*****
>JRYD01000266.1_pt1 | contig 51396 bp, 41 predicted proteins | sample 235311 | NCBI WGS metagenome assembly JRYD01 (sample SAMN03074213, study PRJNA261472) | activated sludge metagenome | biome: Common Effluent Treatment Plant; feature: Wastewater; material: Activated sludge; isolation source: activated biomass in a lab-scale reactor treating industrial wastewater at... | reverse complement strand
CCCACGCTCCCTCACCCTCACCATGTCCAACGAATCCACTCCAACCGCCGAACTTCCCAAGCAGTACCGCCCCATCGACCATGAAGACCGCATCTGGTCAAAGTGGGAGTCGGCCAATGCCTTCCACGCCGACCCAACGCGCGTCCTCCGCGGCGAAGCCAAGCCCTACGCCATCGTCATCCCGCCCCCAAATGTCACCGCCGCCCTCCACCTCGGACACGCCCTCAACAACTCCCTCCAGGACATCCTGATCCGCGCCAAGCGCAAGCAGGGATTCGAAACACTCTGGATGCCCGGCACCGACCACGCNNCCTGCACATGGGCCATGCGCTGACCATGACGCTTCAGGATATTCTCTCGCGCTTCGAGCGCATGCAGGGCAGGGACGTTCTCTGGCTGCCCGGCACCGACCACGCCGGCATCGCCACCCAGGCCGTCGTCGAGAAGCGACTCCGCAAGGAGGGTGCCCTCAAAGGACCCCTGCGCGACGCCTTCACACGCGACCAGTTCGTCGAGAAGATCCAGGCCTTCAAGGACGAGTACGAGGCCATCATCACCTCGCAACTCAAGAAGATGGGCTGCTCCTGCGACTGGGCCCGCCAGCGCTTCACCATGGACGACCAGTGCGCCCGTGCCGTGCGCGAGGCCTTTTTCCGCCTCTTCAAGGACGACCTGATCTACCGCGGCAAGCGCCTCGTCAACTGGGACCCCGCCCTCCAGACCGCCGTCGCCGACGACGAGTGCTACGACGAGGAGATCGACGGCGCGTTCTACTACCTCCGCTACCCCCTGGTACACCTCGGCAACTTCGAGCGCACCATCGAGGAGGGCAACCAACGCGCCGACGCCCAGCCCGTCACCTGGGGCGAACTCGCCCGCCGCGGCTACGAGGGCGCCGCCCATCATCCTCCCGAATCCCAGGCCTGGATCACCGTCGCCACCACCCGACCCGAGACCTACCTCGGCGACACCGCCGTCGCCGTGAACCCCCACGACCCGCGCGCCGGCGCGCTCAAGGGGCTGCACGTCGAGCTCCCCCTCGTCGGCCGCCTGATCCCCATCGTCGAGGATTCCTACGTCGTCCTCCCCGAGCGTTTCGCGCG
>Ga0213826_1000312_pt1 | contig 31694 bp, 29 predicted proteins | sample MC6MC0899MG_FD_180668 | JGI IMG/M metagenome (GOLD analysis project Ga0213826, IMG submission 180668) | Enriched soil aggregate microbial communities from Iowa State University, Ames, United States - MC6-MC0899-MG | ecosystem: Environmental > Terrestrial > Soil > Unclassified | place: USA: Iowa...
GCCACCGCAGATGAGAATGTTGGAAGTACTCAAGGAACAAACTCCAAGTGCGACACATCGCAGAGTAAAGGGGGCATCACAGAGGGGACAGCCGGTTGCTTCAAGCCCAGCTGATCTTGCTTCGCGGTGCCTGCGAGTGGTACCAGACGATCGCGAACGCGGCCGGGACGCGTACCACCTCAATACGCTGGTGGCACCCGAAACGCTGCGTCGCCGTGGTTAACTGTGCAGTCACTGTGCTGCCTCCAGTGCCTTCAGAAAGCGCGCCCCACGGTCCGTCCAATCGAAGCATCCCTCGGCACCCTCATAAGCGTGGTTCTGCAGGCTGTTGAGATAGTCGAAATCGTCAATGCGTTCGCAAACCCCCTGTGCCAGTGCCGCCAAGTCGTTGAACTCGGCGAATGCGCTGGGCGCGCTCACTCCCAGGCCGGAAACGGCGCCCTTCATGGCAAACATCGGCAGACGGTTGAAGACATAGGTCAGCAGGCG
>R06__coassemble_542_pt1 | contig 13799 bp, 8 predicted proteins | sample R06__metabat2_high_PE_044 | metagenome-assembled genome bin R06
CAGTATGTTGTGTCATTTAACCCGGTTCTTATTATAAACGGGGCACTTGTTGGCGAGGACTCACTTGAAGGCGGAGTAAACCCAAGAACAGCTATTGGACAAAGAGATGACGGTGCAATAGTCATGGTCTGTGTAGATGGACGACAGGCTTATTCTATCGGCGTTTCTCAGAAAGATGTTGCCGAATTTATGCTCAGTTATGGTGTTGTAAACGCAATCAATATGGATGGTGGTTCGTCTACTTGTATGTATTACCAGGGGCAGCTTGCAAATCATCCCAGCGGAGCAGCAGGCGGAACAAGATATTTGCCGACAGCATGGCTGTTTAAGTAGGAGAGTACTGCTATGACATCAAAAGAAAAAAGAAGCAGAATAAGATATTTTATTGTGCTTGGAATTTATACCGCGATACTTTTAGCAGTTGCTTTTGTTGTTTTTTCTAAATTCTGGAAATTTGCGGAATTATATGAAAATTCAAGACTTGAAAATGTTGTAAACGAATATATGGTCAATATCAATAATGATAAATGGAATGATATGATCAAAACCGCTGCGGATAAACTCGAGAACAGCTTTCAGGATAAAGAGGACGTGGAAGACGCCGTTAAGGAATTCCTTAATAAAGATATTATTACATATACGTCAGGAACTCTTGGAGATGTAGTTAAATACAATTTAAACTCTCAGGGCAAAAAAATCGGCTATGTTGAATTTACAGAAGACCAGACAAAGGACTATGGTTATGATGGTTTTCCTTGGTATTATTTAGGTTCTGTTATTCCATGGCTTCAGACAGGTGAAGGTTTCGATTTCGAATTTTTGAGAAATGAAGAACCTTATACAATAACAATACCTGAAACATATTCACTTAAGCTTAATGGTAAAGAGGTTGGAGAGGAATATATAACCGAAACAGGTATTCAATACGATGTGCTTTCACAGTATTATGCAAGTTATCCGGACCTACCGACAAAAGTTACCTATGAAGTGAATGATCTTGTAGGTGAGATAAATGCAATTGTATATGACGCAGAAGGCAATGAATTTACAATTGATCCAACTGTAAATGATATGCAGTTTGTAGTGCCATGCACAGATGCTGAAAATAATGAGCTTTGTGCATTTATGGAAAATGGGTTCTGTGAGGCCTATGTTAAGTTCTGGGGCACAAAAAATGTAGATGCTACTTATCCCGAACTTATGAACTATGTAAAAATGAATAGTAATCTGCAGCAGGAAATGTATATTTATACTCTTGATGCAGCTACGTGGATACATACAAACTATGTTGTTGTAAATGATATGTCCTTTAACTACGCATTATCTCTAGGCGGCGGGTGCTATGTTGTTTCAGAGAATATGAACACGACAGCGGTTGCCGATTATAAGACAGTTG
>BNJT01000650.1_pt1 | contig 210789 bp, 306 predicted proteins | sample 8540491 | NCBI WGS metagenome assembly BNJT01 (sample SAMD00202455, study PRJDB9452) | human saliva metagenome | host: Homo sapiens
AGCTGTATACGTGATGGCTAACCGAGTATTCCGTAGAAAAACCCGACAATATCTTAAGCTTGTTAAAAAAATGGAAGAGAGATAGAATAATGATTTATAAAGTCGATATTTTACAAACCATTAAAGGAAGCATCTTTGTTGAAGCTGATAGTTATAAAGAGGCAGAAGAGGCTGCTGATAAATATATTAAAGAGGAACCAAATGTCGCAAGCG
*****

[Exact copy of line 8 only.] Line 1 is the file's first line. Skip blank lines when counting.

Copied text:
AGCTGTATACGTGATGGCTAACCGAGTATTCCGTAGAAAAACCCGACAATATCTTAAGCTTGTTAAAAAAATGGAAGAGAGATAGAATAATGATTTATAAAGTCGATATTTTACAAACCATTAAAGGAAGCATCTTTGTTGAAGCTGATAGTTATAAAGAGGCAGAAGAGGCTGCTGATAAATATATTAAAGAGGAACCAAATGTCGCAAGCG